New Caribbean storm takes 2020's hurricane season into uncharted territory

Digital Writers
·1 min read
New Caribbean storm takes 2020's hurricane season into uncharted territory
New Caribbean storm takes 2020's hurricane season into uncharted territory
New Caribbean storm takes 2020's hurricane season into uncharted territory
New Caribbean storm takes 2020's hurricane season into uncharted territory

By the standards of 2020's hyperactive Atlantic hurricane season, the unassuming tropical depression that popped into being in the Caribbean east of Central America Saturday doesn't seem too remarkable.

Going by the name of Tropical Depression 29 (TD29), on Saturday evening it boasted sustained winds of only 55 km/h. The U.S. National Hurricane Center's last update indicated the storm did have some chance of eventually attaining tropical storm status in the coming days.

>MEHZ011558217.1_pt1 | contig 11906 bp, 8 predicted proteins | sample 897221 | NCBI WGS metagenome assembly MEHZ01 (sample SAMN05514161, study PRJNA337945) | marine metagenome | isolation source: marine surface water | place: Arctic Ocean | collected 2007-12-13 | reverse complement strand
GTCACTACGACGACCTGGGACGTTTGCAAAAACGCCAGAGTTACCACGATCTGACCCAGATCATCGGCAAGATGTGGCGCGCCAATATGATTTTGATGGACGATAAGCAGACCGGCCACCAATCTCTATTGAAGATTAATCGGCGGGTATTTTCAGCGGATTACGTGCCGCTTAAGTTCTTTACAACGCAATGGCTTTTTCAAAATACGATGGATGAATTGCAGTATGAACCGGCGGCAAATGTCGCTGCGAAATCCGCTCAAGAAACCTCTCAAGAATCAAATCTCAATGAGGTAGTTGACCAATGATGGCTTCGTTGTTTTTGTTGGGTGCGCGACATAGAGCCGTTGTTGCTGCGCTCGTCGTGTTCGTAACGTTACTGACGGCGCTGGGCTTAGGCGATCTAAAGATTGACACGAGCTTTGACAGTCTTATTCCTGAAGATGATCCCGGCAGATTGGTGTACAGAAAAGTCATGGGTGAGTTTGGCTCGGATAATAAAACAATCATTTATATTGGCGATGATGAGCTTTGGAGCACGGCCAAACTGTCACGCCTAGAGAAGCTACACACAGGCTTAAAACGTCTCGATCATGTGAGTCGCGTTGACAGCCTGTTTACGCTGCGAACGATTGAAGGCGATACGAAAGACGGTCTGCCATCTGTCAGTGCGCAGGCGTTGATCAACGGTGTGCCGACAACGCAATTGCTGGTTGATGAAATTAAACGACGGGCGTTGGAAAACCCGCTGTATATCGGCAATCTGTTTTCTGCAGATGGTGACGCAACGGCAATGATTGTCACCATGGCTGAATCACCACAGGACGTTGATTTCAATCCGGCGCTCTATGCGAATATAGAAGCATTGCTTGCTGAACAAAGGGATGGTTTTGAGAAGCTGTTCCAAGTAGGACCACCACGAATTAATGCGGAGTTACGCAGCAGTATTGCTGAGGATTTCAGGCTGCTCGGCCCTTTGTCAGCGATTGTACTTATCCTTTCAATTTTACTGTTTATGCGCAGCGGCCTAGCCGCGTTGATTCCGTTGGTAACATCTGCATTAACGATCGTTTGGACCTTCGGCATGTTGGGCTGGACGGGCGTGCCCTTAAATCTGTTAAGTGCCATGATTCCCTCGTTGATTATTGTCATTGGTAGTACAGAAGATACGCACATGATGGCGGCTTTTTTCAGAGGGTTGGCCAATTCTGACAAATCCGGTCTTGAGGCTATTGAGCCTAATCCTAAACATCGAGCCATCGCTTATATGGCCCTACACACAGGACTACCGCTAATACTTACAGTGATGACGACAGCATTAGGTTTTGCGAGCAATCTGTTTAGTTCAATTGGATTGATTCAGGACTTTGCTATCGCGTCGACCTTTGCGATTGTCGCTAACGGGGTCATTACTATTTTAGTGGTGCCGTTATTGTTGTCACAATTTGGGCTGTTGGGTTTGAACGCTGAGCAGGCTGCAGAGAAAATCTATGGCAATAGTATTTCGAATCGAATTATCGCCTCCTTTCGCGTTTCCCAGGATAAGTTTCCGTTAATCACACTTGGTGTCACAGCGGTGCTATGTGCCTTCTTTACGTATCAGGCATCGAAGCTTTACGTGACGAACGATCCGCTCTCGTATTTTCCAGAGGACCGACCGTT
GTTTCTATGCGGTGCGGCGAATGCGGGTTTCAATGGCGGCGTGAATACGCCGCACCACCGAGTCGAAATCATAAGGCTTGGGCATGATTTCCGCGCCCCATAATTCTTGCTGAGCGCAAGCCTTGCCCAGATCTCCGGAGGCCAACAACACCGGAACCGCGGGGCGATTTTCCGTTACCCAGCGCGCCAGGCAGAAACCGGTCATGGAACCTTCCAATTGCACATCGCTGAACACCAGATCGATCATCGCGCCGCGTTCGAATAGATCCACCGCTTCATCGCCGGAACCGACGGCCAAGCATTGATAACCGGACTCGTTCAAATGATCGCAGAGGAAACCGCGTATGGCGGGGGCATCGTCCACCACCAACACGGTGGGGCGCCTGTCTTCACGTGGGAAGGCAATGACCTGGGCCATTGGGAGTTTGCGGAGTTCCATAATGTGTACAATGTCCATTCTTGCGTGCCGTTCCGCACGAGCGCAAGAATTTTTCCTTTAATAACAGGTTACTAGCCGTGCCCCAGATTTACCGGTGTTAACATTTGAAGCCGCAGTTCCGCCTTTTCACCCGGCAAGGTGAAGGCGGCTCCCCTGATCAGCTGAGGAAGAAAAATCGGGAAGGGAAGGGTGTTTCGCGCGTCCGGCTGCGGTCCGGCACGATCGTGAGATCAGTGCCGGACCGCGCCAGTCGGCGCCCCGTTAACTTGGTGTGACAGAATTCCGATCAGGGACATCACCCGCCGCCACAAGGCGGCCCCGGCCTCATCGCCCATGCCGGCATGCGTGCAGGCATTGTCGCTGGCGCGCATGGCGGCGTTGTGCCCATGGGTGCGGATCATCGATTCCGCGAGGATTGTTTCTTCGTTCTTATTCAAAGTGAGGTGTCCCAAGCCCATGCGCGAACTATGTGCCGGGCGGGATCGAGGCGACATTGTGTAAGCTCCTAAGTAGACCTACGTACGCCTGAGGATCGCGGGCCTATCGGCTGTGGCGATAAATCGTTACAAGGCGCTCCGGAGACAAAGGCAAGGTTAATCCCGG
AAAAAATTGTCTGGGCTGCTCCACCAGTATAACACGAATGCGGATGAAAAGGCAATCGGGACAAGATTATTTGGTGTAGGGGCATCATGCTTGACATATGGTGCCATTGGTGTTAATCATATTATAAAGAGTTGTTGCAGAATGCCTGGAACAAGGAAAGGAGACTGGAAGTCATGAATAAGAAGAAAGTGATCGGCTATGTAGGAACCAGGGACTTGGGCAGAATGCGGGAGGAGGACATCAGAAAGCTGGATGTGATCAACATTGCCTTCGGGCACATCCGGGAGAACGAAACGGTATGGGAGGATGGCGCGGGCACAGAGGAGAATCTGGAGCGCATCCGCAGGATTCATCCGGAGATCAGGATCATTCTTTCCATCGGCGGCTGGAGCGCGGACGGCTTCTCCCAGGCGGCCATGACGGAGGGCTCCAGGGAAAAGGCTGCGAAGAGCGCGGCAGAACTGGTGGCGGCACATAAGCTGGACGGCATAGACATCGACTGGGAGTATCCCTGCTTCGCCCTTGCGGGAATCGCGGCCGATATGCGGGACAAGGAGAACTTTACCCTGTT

Its track looks to take it west through Central America, possibly reaching Category 1 strength at some point.

TD29 track
TD29 track

All of this isn't remarkable, but what will be remarkable is that, if TD29 becomes a named storm, it will be given the name Eta, from the seventh letter of the Greek alphabet — the first storm in history to be given that name.

Hurricanes and tropical storms are given names from the Latin alphabet, but when the number of storms exceeds 21, they are given Greek names instead. That happened as early as September this year with subtropical storm Alpha, and has continued since then.

With Eta, the 2020 season now is tied with 2005 for the number of named storms (28), with two months left to the year, so there's a non-zero chance we may continue even deeper into record territory.

The record is shared with the 2005 season, in which the last named storm was Zeta. This storm actually lingered a few days into January before finally dissipating.